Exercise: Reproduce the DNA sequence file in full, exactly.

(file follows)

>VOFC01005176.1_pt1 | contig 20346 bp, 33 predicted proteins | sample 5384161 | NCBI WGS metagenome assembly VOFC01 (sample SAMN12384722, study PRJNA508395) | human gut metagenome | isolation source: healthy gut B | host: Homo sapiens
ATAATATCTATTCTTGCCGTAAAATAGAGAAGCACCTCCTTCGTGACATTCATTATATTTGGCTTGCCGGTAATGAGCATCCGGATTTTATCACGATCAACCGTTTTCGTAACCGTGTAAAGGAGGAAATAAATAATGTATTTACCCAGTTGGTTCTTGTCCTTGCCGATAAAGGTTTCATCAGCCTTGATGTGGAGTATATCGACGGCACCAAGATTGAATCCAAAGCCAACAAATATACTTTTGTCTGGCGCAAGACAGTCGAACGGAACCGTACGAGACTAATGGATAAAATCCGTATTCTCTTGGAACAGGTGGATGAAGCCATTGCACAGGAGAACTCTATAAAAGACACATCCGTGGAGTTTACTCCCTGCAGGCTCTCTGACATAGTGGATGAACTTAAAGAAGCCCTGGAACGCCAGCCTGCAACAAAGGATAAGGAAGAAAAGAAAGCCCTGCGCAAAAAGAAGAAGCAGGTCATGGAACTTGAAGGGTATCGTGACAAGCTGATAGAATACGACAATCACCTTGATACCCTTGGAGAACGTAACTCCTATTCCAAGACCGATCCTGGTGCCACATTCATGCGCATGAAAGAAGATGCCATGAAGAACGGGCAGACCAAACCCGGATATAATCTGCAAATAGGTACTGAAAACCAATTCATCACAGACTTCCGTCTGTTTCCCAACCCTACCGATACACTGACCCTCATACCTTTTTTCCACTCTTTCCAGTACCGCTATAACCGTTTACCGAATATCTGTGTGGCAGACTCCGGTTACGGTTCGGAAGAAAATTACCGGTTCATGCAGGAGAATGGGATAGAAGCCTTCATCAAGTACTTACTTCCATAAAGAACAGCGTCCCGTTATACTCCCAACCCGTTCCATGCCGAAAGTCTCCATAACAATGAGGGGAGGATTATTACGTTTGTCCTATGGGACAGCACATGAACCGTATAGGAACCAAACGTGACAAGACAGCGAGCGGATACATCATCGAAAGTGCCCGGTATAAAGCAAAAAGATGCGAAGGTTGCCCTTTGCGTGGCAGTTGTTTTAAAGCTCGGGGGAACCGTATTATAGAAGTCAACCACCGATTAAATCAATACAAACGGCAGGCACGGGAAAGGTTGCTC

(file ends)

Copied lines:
>VOFC01005176.1_pt1 | contig 20346 bp, 33 predicted proteins | sample 5384161 | NCBI WGS metagenome assembly VOFC01 (sample SAMN12384722, study PRJNA508395) | human gut metagenome | isolation source: healthy gut B | host: Homo sapiens
ATAATATCTATTCTTGCCGTAAAATAGAGAAGCACCTCCTTCGTGACATTCATTATATTTGGCTTGCCGGTAATGAGCATCCGGATTTTATCACGATCAACCGTTTTCGTAACCGTGTAAAGGAGGAAATAAATAATGTATTTACCCAGTTGGTTCTTGTCCTTGCCGATAAAGGTTTCATCAGCCTTGATGTGGAGTATATCGACGGCACCAAGATTGAATCCAAAGCCAACAAATATACTTTTGTCTGGCGCAAGACAGTCGAACGGAACCGTACGAGACTAATGGATAAAATCCGTATTCTCTTGGAACAGGTGGATGAAGCCATTGCACAGGAGAACTCTATAAAAGACACATCCGTGGAGTTTACTCCCTGCAGGCTCTCTGACATAGTGGATGAACTTAAAGAAGCCCTGGAACGCCAGCCTGCAACAAAGGATAAGGAAGAAAAGAAAGCCCTGCGCAAAAAGAAGAAGCAGGTCATGGAACTTGAAGGGTATCGTGACAAGCTGATAGAATACGACAATCACCTTGATACCCTTGGAGAACGTAACTCCTATTCCAAGACCGATCCTGGTGCCACATTCATGCGCATGAAAGAAGATGCCATGAAGAACGGGCAGACCAAACCCGGATATAATCTGCAAATAGGTACTGAAAACCAATTCATCACAGACTTCCGTCTGTTTCCCAACCCTACCGATACACTGACCCTCATACCTTTTTTCCACTCTTTCCAGTACCGCTATAACCGTTTACCGAATATCTGTGTGGCAGACTCCGGTTACGGTTCGGAAGAAAATTACCGGTTCATGCAGGAGAATGGGATAGAAGCCTTCATCAAGTACTTACTTCCATAAAGAACAGCGTCCCGTTATACTCCCAACCCGTTCCATGCCGAAAGTCTCCATAACAATGAGGGGAGGATTATTACGTTTGTCCTATGGGACAGCACATGAACCGTATAGGAACCAAACGTGACAAGACAGCGAGCGGATACATCATCGAAAGTGCCCGGTATAAAGCAAAAAGATGCGAAGGTTGCCCTTTGCGTGGCAGTTGTTTTAAAGCTCGGGGGAACCGTATTATAGAAGTCAACCACCGATTAAATCAATACAAACGGCAGGCACGGGAAAGGTTGCTC